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Better Way to “Catch” Multiple Slicer Selections in a Formula

 
It’s Actually VERY Simple to Catch Users’ Slicer Selections in Excel Formulas, IF You Are Using PowerPivot (AKA the 2013 Data Model Feature)

It’s Actually VERY Simple to Catch Users’ Slicer Selections in Excel Formulas, IF You Are Using PowerPivot (AKA the 2013 Data Model Feature)

It’s Actually VERY Simple to Catch Users’ Slicer Selections in Excel Formulas,
IF You Are Using PowerPivot (AKA the 2013 Data Model Feature)

A Popular Topic

No, I don’t mean things like “Fox Urine” or “Face to Anogenitaled” – those are pretty funny of course, and they come up in my job because I consult for my scientist neighbor on his lab rat projects.

But no, I’m here to talk about something even more popular than Fox Urine Smile

Every day, one of the most-read topics on this blog is some variant of “I want to catch slicer selections in formulas.”  This has been covered in at least three different posts:

  1. https://powerpivotpro.com/2010/06/use-slicer-values-in-a-calculation-with-powerpivot-dax/
  2. https://powerpivotpro.com/2010/12/another-way-to-get-and-use-slicer-values-in-formulas/ 
  3. https://powerpivotpro.com/2011/09/catching-multiple-slicer-selections-in-a-formula/

There have also been a number of comments on each post that suggested alternate (and often better) ways of doing things.  I’ve never been terribly comfortable with that third post in particular, the one dealing with multiple selections.

Funny thing is, I used a new technique (for me) in the Calendar Chart posts, but never went back and called it out explicitly.  Today I am going to correct that omission.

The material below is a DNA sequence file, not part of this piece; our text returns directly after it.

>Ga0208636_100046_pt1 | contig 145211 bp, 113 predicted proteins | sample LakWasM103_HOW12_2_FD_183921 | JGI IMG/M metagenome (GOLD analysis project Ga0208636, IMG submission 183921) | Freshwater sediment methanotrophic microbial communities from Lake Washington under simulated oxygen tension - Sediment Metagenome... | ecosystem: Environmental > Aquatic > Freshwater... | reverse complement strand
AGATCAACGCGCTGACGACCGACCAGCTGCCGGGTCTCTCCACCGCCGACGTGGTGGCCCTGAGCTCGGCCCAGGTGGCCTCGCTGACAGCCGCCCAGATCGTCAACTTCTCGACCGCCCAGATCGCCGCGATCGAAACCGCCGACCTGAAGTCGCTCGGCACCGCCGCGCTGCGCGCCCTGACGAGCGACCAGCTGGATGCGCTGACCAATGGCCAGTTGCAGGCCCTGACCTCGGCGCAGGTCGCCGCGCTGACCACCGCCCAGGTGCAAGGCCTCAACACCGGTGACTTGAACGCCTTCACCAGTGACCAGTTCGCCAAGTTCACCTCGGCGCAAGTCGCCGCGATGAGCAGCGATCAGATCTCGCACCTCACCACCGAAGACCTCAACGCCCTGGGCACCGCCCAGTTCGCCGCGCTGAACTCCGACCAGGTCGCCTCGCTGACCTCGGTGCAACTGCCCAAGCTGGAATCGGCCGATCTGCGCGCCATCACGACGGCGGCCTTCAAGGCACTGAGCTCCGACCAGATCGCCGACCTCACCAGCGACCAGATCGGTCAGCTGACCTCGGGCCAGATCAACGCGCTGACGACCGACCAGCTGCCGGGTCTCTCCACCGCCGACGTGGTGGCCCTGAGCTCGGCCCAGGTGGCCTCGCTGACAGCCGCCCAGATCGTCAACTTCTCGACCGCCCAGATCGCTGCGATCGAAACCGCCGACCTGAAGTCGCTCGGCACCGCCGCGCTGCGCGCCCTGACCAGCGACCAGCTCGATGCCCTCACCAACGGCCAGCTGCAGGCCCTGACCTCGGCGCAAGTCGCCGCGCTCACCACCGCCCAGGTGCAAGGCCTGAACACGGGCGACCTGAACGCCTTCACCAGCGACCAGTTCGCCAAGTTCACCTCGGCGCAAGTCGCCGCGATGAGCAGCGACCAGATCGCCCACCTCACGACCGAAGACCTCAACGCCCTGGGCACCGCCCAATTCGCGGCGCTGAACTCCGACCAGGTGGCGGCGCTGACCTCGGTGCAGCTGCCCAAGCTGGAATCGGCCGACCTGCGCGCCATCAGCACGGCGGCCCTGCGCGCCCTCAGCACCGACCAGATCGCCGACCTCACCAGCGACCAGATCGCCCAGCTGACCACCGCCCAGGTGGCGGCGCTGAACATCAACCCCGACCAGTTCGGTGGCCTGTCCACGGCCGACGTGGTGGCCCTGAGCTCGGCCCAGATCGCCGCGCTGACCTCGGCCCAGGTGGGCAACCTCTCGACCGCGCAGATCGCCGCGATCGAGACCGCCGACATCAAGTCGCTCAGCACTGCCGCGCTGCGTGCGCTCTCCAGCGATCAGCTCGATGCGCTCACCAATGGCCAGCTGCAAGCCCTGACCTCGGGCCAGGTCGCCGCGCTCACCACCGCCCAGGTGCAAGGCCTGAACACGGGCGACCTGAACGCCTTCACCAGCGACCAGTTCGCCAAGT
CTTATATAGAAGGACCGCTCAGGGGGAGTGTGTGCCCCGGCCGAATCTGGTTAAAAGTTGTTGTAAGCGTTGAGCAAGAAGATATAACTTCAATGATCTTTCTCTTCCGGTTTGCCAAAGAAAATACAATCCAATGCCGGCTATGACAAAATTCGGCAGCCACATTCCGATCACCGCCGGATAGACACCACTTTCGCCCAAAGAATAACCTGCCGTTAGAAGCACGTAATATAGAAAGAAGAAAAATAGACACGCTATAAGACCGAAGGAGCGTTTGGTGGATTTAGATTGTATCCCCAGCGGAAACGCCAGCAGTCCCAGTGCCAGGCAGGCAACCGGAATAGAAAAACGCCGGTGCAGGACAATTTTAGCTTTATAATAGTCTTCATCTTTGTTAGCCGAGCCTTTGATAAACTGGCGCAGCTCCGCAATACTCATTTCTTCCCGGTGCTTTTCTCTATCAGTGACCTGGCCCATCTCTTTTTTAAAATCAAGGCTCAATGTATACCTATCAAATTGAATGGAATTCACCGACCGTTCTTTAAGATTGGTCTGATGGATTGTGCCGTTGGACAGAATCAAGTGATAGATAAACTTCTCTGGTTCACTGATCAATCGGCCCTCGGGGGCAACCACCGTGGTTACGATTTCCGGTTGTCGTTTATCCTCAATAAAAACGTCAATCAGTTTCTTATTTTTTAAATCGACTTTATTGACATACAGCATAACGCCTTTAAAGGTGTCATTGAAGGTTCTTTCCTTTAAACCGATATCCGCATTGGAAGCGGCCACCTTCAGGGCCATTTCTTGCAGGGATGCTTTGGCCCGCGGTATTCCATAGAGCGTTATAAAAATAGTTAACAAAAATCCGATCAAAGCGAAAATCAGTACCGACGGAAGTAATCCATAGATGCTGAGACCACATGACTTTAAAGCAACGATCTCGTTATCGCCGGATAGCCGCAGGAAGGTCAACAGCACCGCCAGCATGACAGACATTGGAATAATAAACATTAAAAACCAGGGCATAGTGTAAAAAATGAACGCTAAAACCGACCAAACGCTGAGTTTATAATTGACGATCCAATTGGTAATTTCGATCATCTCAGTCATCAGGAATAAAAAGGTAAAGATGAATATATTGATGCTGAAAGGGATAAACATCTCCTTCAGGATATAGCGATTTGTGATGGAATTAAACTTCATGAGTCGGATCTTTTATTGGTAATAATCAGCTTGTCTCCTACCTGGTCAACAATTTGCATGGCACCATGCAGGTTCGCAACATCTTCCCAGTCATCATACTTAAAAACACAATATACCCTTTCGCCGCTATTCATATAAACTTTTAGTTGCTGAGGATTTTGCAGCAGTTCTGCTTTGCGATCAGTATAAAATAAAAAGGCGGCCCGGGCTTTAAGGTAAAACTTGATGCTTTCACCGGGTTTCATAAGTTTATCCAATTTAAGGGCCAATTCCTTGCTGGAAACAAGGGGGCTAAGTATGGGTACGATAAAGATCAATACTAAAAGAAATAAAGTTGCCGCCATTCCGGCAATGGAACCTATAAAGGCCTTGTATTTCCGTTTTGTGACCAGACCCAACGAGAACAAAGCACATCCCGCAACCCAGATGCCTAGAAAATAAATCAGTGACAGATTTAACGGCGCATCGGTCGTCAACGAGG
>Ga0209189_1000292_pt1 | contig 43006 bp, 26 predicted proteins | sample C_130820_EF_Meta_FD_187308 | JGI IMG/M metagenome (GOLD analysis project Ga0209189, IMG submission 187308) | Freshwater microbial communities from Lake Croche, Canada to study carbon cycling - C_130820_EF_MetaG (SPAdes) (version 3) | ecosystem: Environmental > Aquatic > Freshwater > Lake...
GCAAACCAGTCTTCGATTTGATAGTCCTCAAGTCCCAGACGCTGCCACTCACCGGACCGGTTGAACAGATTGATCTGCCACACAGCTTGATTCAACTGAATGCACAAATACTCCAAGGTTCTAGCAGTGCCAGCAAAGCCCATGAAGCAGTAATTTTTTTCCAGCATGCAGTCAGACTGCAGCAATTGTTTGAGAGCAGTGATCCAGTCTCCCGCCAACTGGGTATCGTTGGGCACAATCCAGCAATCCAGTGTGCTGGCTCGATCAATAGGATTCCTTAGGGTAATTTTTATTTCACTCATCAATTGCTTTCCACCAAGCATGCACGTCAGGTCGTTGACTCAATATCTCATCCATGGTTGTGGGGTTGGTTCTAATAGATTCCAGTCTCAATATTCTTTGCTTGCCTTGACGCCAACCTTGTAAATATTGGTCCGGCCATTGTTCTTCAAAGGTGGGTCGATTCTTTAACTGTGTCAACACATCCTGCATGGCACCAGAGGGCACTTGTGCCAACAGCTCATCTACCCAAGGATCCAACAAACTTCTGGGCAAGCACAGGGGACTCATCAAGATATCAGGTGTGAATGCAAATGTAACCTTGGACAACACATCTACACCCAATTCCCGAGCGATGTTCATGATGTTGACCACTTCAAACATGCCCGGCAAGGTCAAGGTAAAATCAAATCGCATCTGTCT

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Conditional Formatting via Slicers, Part Two

 
Using PowerPivot Measures and Slicers to Control Conditional Formatting on the Pivot!

Each Number Refedit in the Edit Rule Dialog Points to a Different Cell on the Sheet

Correcting for that bug

In the last post on this topic, I discovered what I think is a bug in Excel 2010 conditional formatting, one that prevented me from using the Percentile threshold type with a cell reference. 

But the Number type works great, so if I can get the actual [Profit] value for, say, the 80th percentile Model Name into a cell, I can reference that.

And that’s precisely what those three cells in the image above contain:

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Cell F2 Contains a Cube Formula that Returns the Measure [Profit Required for Green CF]

OK, so how do I calculate that [Profit Required for Green CF] measure?

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Conditional Formatting Controlled via Slicers!

 
Yes folks, we’ve seen all manner of parameterization by slicer.  We’ve even seen sort by slicer.  But now it’s time for me to track down a hunch I’ve had for awhile now:  we can also control conditional formatting via slicers!

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At the 65th Percentile, Model Name Profits are Being Shaded Green

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Getting Stricter:  Use the Slicer to Set the “Green Threshold” to 95th Percentile

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